For an example, look, at Flux.jl: Flux.jl/functor.jl at e1268a6467ed78e1009b60972a1b9195525a0e0f · FluxML/Flux.jl · GitHub

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@maleadt can you comment on this current list of dependencies in CUDA.jl’s Project.toml?

AbstractFFTs = "621f4979-c628-5d54-868e-fcf4e3e8185c"
Adapt = "79e6a3ab-5dfb-504d-930d-738a2a938a0e"
BFloat16s = "ab4f0b2a-ad5b-11e8-123f-65d77653426b"
CEnum = "fa961155-64e5-5f13-b03f-caf6b980ea82"
CompilerSupportLibraries_jll = "e66e0078-7015-5450-92f7-15fbd957f2ae"
ExprTools = "e2ba6199-217a-4e67-a87a-7c52f15ade04"
GPUArrays = "0c68f7d7-f131-5f86-a1c3-88cf8149b2d7"
GPUCompiler = "61eb1bfa-7361-4325-ad38-22787b887f55"
LLVM = "929cbde3-209d-540e-8aea-75f648917ca0"
LazyArtifacts = "4af54fe1-eca0-43a8-85a7-787d91b784e3"
Libdl = "8f399da3-3557-5675-b5ff-fb832c97cbdb"
LinearAlgebra = "37e2e46d-f89d-539d-b4ee-838fcccc9c8e"
Logging = "56ddb016-857b-54e1-b83d-db4d58db5568"
Printf = "de0858da-6303-5e67-8744-51eddeeeb8d7"
Random = "9a3f8284-a2c9-5f02-9a11-845980a1fd5c"
Random123 = "74087812-796a-5b5d-8853-05524746bad3"
RandomNumbers = "e6cf234a-135c-5ec9-84dd-332b85af5143"
Reexport = "189a3867-3050-52da-a836-e630ba90ab69"
Requires = "ae029012-a4dd-5104-9daa-d747884805df"
SparseArrays = "2f01184e-e22b-5df5-ae63-d93ebab69eaf"
SpecialFunctions = "276daf66-3868-5448-9aa4-cd146d93841b"
TimerOutputs = "a759f4b9-e2f1-59dc-863e-4aeb61b1ea8f"

From heaviest to lightest, which ones could potentially introduce non-trivial issues during installation? I see a lot of compiler packages, but I don’t understand how challenging it is to install these packages in old machines (thinking of students in countries under development).

No, most of those packages are fairly small. We’ve taken care to isolate larger dependencies in separate packages (like NNlibCUDA.jl) or by using Requires.jl
There’s a couple of packages that require binary dependencies, but those work well enough nowadays to not be a problem.

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from the fact that one of the binary libraries may link against CUDA_jll.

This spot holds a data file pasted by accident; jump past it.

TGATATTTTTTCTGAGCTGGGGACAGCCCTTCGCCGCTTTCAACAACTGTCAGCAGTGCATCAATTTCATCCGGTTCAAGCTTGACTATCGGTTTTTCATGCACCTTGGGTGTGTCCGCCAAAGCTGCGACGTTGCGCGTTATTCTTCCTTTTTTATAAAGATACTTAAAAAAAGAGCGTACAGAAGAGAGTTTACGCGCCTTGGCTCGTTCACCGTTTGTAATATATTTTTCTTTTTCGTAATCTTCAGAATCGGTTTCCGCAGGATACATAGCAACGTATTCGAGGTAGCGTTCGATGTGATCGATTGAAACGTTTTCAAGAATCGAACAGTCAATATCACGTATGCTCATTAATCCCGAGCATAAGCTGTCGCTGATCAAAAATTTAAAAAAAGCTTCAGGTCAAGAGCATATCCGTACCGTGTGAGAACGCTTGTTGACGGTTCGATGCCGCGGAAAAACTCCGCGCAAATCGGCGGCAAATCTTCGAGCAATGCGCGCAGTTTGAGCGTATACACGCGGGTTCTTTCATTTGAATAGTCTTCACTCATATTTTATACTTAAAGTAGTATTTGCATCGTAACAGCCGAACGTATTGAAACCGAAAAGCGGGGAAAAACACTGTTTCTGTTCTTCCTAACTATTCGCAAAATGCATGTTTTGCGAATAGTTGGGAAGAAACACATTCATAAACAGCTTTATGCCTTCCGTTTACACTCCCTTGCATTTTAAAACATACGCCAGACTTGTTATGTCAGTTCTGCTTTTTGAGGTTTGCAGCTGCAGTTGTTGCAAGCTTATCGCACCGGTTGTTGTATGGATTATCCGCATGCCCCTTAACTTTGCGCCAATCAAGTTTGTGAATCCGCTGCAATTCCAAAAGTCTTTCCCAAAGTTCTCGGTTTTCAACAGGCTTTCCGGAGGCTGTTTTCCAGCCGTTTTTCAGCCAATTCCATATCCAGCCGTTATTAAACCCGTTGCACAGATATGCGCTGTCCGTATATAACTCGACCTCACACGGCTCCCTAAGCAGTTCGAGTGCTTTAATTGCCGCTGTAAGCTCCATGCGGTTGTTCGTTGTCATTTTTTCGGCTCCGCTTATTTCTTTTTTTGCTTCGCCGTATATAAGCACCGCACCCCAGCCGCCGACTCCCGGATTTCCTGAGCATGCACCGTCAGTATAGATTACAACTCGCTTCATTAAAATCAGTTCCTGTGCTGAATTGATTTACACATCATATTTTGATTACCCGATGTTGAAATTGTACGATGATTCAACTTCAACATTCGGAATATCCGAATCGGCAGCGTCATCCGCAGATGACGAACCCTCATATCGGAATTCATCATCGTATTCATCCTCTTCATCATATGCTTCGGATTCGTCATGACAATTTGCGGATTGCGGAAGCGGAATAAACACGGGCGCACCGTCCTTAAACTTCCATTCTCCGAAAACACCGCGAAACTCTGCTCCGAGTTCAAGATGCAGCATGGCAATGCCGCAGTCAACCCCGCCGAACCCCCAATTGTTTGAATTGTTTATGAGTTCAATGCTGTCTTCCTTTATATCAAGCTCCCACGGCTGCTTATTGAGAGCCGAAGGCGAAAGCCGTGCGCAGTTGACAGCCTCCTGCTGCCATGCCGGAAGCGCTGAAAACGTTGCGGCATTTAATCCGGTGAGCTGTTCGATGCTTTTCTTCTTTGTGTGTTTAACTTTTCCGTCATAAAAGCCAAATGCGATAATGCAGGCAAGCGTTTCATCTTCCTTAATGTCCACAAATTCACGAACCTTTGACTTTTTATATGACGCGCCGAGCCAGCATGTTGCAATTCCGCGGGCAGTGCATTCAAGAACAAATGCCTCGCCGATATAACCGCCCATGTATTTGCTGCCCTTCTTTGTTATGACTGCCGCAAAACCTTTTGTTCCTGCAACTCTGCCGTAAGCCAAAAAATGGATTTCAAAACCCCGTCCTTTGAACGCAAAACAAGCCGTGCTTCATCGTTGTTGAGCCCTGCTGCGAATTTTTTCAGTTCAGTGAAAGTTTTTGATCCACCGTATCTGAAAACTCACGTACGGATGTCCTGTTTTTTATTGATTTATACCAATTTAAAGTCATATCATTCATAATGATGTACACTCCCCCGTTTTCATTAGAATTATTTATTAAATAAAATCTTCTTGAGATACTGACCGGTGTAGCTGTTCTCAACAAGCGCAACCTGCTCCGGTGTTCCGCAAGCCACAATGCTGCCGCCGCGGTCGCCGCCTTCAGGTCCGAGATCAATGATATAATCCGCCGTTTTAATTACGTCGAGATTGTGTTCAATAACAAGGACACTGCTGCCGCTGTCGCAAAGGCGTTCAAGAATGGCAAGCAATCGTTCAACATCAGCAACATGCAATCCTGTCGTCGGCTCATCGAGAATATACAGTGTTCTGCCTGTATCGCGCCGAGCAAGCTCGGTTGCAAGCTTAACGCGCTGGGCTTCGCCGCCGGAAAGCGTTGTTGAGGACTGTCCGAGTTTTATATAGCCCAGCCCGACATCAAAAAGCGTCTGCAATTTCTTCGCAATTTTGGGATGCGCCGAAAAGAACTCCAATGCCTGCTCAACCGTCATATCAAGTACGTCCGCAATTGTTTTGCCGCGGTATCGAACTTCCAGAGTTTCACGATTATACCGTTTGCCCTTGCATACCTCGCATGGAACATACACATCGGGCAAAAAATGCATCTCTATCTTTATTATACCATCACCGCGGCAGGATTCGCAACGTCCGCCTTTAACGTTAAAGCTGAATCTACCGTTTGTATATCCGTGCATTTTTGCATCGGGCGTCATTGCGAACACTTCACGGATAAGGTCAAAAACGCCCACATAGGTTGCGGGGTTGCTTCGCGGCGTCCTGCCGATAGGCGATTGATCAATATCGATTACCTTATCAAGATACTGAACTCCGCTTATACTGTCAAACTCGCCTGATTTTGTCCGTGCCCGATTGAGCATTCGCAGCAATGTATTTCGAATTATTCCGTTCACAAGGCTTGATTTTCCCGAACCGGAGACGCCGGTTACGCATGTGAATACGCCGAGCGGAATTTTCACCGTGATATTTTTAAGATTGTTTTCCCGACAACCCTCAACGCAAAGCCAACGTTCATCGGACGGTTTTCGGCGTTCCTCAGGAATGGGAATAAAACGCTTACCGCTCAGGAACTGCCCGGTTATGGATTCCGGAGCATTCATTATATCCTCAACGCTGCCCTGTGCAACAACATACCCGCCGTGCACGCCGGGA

SCS is a tiny (100sKB) C-library; we ship separate SCS_GPU_jll which has CUDA_full_jll as build dep only. The aim is to add the gpu functionality to the package only conditionally, when CUDA_full is already present.

Or maybe is there a better way of doing this?

You mean CUDA_jll? CUDA_full_jll should never be present, as you mention it’s a build dep only.

That said, currently the way CUDA.jl handles its CUDA toolkit dependency is entirely separate from CUDA_jll.jl. We hope to unify that in the future, but as of now you can’t have both loaded at the same time.

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We use CUDA_full_jll as build dep and require users to using CUDA_jll before using SCS;
This way we can define gpu-related functionality in SCS.jl through Requires and only include it when CUDA is present. This e.g. defines some constants in the package.

However, maybe it’s time to revisit the solution. What do you suggest?

That’s the correct set-up indeed, but you mentioned CUDA_full twice in your previous post, so I assume you meant CUDA_jll. This solution doesn’t integrate with CUDA.jl yet, but I hope to take another look at this in the new year.

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Adding another dimension to the question, I wonder what is the future of

It seemed like an interesting idea to ask for computational resources explicitly in user scripts. If the language had this notion of resource built-in we could switch between different resources without depending on packages I guess? Just a set of abstract types defining the resources and a convention to implement all Base methods with resources as the first argument when possible. Falling back to the CPU.